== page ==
Friday, 25 November 2011

Forbidden Word: Nice

I loved Mrs P when I was 9-10 years old. She was one of the most engaging and creative teachers I had at school. Things she said stayed with me.


Mrs P  forbade the reading (in and out of school) of a well-known children's author Enid Blyton. She gave 2 reasons: her pupils were far too intelligent to waste time with such simplistic drivel; Enid Blyton only ever used one adjective and this was 'nice'. 


'Nice' was a word Mrs P. would not allow her pupils to use. She considered this lazy because, as she told us, her pupils were capable of finding adjectives that more precisely and creatively said what we meant. I can only imagine how she might have responded to the American phrase, 'have a nice day' - she would have challenged this this with some edgy questions.


We couldn't say 'nice' at school. At the same time there was a clearly understood code of conduct that we "gels" were expected to "be nice". Not that the forbidden word 'nice' was ever said. What was expected was courtesy, kindness, consideration and respect for others and so on. Nothing wrong with that - the world needs more of those qualities. But there is a 'but'. Problems arise when the need to "be nice" overcomes the imperative for truth to be spoken, bullies challenged, hard questions to be asked of people in power.


Some years ago a journalist published her research about what the Church of England was like, based on visits to churches and personal interviews. (I've forgotten who this was. Perhaps someone can remind me.) She decided that a distinguishing characteristic of the Church of England was its "niceness". I think she found this slightly endearing, but - what a condemnation. How has it happened that so many people think that to be a Christian is the same as being "a nice person"? 


Thanks to Stuart James' of eChurch Blog for directing me to Elizabeth Scalia's post The Shushing Tyranny of "Be Nice"! She has insightful comments on the question 'Does Christianity demand niceness?' Here's a snippet:

Jesus, it seemed, preferred someone who would speak a slightly edgy truth over someone who would be “nice,” but dishonest. Being himself All Truth, dishonesty in the guise of niceness could not serve him. 
In fact, Jesus said many things that probably make our modern niceniks squirm in the pews: “Let the dead bury the dead!” (But Jesus, how dismissive!); “I have come to turn a man against his father, a daughter against her mother. . .” (You’re so divisive!); “Shake the dust from your feet as a testimony against them!” (Hater!); “Get thee behind me, Satan,” (Jesus! Peter was just trying to be nice!).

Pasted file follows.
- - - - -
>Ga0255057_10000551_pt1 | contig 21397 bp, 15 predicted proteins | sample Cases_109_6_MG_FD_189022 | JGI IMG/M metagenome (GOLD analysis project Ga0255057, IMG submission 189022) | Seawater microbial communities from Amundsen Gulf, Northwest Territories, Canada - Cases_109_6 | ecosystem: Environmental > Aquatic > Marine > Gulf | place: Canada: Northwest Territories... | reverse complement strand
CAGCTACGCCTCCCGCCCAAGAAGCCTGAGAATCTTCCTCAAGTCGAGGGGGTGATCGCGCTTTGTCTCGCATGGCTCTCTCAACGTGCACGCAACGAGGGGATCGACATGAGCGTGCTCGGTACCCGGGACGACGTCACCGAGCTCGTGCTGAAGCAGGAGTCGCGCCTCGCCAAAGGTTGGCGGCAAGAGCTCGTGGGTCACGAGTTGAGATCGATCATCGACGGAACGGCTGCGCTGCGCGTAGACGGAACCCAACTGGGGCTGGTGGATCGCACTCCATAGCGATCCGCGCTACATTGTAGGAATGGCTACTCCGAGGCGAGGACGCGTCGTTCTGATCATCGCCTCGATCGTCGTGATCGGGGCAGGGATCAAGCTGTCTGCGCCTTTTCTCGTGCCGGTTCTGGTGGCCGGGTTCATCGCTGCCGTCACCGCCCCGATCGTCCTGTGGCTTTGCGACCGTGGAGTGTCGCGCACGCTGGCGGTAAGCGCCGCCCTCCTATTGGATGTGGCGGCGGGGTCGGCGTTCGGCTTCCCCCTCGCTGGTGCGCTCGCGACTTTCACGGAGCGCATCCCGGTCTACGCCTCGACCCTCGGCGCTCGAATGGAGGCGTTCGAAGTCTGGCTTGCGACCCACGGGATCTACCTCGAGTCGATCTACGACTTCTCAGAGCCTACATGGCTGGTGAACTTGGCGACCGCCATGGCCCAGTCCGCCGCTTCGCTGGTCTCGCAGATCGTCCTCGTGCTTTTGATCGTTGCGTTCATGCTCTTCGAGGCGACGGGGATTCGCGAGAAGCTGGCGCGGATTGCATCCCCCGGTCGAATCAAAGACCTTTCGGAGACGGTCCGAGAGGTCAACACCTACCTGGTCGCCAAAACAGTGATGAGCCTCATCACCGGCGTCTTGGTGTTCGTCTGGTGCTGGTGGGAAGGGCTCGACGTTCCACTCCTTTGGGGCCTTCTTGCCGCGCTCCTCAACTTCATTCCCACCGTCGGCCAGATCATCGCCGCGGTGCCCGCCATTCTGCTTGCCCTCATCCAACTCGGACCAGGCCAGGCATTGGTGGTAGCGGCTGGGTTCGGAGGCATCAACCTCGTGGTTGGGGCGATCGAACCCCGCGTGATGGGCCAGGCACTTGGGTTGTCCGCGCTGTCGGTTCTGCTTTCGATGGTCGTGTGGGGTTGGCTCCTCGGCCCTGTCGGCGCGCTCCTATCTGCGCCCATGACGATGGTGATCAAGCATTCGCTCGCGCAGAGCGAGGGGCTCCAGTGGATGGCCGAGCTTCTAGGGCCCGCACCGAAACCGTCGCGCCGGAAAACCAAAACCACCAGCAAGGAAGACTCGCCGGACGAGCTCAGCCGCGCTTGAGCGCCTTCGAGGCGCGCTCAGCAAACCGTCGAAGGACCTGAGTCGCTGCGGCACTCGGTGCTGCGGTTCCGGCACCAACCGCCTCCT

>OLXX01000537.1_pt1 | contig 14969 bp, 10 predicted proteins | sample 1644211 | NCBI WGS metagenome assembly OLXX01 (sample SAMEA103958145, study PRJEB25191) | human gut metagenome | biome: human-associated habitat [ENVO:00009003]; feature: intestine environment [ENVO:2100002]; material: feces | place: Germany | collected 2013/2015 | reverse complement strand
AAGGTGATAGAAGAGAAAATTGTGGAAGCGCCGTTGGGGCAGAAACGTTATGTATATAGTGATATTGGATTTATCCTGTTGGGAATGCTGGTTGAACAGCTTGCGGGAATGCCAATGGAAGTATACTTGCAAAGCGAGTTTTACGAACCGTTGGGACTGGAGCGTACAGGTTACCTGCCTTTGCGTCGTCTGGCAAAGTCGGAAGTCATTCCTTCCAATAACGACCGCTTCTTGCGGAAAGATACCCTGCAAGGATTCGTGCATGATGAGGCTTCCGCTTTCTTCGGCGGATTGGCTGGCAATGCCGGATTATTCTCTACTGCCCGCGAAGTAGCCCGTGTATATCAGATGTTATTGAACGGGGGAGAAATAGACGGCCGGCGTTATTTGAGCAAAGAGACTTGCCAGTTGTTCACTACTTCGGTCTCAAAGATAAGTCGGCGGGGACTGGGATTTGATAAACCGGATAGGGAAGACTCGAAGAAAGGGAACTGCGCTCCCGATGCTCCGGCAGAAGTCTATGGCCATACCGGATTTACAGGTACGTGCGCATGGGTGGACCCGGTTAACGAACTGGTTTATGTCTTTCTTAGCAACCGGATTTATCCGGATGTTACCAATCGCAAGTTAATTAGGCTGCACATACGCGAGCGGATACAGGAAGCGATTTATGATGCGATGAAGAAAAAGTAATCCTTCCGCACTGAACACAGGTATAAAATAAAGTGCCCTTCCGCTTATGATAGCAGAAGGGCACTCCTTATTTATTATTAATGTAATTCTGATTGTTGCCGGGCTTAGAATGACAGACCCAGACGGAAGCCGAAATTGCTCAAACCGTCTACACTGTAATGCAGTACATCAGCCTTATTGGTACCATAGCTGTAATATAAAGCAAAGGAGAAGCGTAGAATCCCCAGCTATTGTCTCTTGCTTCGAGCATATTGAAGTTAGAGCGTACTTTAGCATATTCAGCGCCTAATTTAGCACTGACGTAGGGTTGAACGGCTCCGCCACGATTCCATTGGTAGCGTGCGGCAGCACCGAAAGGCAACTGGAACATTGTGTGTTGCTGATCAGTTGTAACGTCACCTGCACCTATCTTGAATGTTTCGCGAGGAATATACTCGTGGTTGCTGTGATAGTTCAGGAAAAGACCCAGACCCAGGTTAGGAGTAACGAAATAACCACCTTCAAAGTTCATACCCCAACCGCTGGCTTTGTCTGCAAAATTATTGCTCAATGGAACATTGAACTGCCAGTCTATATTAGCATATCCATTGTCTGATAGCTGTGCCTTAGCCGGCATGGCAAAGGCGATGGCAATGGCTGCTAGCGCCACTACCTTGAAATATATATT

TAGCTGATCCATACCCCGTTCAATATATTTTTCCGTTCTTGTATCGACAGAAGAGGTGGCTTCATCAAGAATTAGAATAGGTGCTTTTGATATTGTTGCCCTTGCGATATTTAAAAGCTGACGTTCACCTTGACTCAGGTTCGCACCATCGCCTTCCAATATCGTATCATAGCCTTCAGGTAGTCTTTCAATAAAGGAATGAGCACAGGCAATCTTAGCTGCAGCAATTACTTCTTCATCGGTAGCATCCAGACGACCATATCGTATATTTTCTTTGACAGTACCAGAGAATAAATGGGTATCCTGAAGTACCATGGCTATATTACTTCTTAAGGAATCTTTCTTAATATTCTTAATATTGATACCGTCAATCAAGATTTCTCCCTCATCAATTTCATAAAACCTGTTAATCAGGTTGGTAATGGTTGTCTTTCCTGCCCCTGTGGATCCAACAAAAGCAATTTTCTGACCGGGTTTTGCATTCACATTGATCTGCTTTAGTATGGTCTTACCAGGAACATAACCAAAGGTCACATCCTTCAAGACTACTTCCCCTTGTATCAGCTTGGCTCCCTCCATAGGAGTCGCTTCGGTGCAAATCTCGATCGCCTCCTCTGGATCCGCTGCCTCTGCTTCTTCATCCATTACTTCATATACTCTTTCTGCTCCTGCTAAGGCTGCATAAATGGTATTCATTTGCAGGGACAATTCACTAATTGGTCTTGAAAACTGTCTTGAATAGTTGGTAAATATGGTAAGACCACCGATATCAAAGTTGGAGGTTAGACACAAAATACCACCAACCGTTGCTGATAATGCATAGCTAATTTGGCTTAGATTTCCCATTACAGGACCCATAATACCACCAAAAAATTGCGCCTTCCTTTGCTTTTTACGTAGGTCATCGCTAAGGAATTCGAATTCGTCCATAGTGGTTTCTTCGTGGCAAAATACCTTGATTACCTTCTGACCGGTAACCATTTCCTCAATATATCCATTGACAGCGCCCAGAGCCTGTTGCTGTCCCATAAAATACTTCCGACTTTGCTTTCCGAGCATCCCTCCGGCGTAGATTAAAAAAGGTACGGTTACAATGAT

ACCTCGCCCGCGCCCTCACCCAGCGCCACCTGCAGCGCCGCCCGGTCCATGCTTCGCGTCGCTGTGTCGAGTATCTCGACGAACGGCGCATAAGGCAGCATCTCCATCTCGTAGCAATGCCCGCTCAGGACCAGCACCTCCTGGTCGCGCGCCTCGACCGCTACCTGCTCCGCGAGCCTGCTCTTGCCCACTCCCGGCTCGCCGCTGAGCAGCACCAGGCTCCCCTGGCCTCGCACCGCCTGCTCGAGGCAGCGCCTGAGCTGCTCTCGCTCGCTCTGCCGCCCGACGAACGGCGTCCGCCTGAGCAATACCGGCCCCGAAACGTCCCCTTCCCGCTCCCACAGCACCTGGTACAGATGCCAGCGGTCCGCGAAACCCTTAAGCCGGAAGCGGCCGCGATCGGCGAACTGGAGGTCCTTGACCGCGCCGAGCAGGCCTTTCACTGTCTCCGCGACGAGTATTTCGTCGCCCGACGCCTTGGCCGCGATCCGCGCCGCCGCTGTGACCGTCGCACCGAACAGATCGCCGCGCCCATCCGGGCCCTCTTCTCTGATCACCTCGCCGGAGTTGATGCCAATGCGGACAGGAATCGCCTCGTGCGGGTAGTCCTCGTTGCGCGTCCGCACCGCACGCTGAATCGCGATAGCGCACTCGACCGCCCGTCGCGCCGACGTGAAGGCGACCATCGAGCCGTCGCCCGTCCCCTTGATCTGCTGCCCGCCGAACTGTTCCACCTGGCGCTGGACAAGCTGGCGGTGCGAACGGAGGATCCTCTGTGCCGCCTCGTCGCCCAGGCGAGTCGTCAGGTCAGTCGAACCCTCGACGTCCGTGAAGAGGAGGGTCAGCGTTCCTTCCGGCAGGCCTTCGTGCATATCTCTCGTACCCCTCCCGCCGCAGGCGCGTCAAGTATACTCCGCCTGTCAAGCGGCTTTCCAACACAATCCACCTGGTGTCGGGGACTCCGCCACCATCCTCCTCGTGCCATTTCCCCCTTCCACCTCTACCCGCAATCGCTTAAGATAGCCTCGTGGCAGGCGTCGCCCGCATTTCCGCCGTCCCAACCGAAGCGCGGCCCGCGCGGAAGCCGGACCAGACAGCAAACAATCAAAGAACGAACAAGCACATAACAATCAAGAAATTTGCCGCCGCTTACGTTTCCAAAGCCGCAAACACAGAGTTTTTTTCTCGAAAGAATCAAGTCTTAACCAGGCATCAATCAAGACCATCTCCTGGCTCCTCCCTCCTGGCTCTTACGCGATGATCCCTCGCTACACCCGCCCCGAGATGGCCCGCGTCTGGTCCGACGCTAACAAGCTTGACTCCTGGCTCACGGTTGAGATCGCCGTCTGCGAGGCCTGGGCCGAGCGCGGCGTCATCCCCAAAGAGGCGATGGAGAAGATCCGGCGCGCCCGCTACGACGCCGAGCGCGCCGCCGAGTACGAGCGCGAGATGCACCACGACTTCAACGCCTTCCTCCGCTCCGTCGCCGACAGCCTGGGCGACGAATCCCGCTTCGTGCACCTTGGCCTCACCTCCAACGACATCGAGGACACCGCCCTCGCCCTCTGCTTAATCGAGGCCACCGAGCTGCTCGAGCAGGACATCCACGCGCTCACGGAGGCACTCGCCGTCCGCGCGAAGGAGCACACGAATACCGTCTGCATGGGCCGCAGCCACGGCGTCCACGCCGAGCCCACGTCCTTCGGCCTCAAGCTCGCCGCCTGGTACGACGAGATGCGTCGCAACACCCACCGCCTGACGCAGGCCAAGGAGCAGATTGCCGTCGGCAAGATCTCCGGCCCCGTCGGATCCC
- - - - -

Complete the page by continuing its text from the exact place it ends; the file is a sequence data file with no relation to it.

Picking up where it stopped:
Image (Creative Commons): 'Have a Nice Day' by Leo Reynolds

6 comments:

  1. I deplore the word nice, not only is it a lazy word to use but also is insipid in itself. Not to mention that when I hear it being used my toes curl and I have to bite back the urge to question the user as to whether what they really meant to say was they didn't like whatever but were too polite to say as much.

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  2. revk - you are someone after my own heart. Do you ever get 'nice sermon/service Vicar'? I think 'nice' has become insipid and people use it to mean whatever they want it to mean and the problem is you don't know what they mean. It's come a long way from one of its earlier meanings where a 'nice fit' means an exact precise fit.
    Ray Barnes - well I have to ask you what you mean by 'nice one'. You could mean you like the post or if you're using the original meaning of 'nice' you could be saying it's a stupid, foolish post. What I really hope you don't mean is that it is 'pretty'.

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  3. Well, it's an all-purpose word Nancy. You decide.

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  4. "Courtesy, kindness, consideration and respect for others and so on. Nothing wrong with that - the world needs more of those qualities. But there is a 'but'. Problems arise when the need to "be nice" overcomes the imperative for truth to be spoken, bullies challenged, hard questions to be asked of people in power."
    Yes, I observed this in action last year in the church i was then attending. The PCC circulated a letter deploring the Rector's actions. What his supporters most deplored about the letter and the signatories was that we weren't being nice. But, as you say, for bullies to be challenged, and hard questions to be asked, one has to jettison niceness.

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  5. Anita - learning to "speak the truth in love" is difficult. I've certainly got this wrong many times - either speaking it at the wrong time and in the wrong way or to the wrong person, or avoiding the issue. I don't think I was saying that for bullies to be challenged "one has to jettison niceness". I think it's always right to be courteous etc. But it is not kind to pretend everything is OK if it isn't or to grumble behind someone's back instead of taking up the issue with the person concerned.

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